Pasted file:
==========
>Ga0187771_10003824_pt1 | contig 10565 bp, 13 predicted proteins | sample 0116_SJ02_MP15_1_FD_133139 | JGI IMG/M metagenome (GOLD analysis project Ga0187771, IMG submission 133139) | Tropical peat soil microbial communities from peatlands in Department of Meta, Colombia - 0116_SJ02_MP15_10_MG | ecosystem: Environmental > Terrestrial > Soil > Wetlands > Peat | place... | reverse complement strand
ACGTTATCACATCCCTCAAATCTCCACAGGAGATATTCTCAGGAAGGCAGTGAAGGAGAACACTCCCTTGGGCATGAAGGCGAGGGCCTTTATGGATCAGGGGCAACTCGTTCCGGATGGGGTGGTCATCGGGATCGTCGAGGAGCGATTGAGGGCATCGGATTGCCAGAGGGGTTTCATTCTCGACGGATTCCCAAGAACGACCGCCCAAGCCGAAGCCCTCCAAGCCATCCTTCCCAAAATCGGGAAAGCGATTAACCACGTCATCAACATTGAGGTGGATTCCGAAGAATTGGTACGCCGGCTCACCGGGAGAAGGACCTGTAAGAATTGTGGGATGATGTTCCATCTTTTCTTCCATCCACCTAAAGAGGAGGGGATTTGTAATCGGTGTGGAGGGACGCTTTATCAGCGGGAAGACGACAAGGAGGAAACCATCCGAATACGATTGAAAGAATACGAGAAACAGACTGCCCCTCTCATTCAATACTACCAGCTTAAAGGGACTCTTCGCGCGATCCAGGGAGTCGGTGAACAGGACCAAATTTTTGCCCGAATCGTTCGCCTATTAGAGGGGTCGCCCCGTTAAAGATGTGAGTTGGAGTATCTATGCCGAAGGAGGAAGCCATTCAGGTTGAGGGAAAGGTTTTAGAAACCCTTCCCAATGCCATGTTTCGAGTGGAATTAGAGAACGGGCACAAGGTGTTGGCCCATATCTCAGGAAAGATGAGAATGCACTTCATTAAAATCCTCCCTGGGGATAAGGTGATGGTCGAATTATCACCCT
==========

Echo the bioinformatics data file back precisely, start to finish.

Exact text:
>Ga0187771_10003824_pt1 | contig 10565 bp, 13 predicted proteins | sample 0116_SJ02_MP15_1_FD_133139 | JGI IMG/M metagenome (GOLD analysis project Ga0187771, IMG submission 133139) | Tropical peat soil microbial communities from peatlands in Department of Meta, Colombia - 0116_SJ02_MP15_10_MG | ecosystem: Environmental > Terrestrial > Soil > Wetlands > Peat | place... | reverse complement strand
ACGTTATCACATCCCTCAAATCTCCACAGGAGATATTCTCAGGAAGGCAGTGAAGGAGAACACTCCCTTGGGCATGAAGGCGAGGGCCTTTATGGATCAGGGGCAACTCGTTCCGGATGGGGTGGTCATCGGGATCGTCGAGGAGCGATTGAGGGCATCGGATTGCCAGAGGGGTTTCATTCTCGACGGATTCCCAAGAACGACCGCCCAAGCCGAAGCCCTCCAAGCCATCCTTCCCAAAATCGGGAAAGCGATTAACCACGTCATCAACATTGAGGTGGATTCCGAAGAATTGGTACGCCGGCTCACCGGGAGAAGGACCTGTAAGAATTGTGGGATGATGTTCCATCTTTTCTTCCATCCACCTAAAGAGGAGGGGATTTGTAATCGGTGTGGAGGGACGCTTTATCAGCGGGAAGACGACAAGGAGGAAACCATCCGAATACGATTGAAAGAATACGAGAAACAGACTGCCCCTCTCATTCAATACTACCAGCTTAAAGGGACTCTTCGCGCGATCCAGGGAGTCGGTGAACAGGACCAAATTTTTGCCCGAATCGTTCGCCTATTAGAGGGGTCGCCCCGTTAAAGATGTGAGTTGGAGTATCTATGCCGAAGGAGGAAGCCATTCAGGTTGAGGGAAAGGTTTTAGAAACCCTTCCCAATGCCATGTTTCGAGTGGAATTAGAGAACGGGCACAAGGTGTTGGCCCATATCTCAGGAAAGATGAGAATGCACTTCATTAAAATCCTCCCTGGGGATAAGGTGATGGTCGAATTATCACCCT